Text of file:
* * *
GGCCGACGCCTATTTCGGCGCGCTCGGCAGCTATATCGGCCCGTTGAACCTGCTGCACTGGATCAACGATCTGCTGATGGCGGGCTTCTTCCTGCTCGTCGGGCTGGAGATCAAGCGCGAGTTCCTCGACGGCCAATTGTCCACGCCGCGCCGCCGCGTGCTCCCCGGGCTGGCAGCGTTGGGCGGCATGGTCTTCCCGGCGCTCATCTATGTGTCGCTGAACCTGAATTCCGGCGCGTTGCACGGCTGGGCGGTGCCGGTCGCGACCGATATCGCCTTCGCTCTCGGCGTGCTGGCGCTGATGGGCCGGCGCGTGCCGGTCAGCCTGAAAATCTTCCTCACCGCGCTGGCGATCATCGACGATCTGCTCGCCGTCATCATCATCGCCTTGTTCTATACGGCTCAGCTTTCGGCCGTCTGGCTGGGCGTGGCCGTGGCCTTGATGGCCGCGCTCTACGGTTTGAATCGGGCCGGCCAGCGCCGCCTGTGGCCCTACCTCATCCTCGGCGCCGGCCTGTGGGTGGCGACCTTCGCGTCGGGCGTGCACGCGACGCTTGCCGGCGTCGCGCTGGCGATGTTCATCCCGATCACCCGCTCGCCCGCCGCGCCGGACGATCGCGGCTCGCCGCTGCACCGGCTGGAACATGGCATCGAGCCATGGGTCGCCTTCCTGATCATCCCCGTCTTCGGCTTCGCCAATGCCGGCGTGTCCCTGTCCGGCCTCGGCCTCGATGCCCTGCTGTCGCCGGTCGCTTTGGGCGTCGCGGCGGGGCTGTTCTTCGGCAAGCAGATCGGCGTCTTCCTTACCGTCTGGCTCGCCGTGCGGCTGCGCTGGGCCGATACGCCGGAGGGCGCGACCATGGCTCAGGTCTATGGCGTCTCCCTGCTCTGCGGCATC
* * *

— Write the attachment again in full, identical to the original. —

GGCCGACGCCTATTTCGGCGCGCTCGGCAGCTATATCGGCCCGTTGAACCTGCTGCACTGGATCAACGATCTGCTGATGGCGGGCTTCTTCCTGCTCGTCGGGCTGGAGATCAAGCGCGAGTTCCTCGACGGCCAATTGTCCACGCCGCGCCGCCGCGTGCTCCCCGGGCTGGCAGCGTTGGGCGGCATGGTCTTCCCGGCGCTCATCTATGTGTCGCTGAACCTGAATTCCGGCGCGTTGCACGGCTGGGCGGTGCCGGTCGCGACCGATATCGCCTTCGCTCTCGGCGTGCTGGCGCTGATGGGCCGGCGCGTGCCGGTCAGCCTGAAAATCTTCCTCACCGCGCTGGCGATCATCGACGATCTGCTCGCCGTCATCATCATCGCCTTGTTCTATACGGCTCAGCTTTCGGCCGTCTGGCTGGGCGTGGCCGTGGCCTTGATGGCCGCGCTCTACGGTTTGAATCGGGCCGGCCAGCGCCGCCTGTGGCCCTACCTCATCCTCGGCGCCGGCCTGTGGGTGGCGACCTTCGCGTCGGGCGTGCACGCGACGCTTGCCGGCGTCGCGCTGGCGATGTTCATCCCGATCACCCGCTCGCCCGCCGCGCCGGACGATCGCGGCTCGCCGCTGCACCGGCTGGAACATGGCATCGAGCCATGGGTCGCCTTCCTGATCATCCCCGTCTTCGGCTTCGCCAATGCCGGCGTGTCCCTGTCCGGCCTCGGCCTCGATGCCCTGCTGTCGCCGGTCGCTTTGGGCGTCGCGGCGGGGCTGTTCTTCGGCAAGCAGATCGGCGTCTTCCTTACCGTCTGGCTCGCCGTGCGGCTGCGCTGGGCCGATACGCCGGAGGGCGCGACCATGGCTCAGGTCTATGGCGTCTCCCTGCTCTGCGGCATC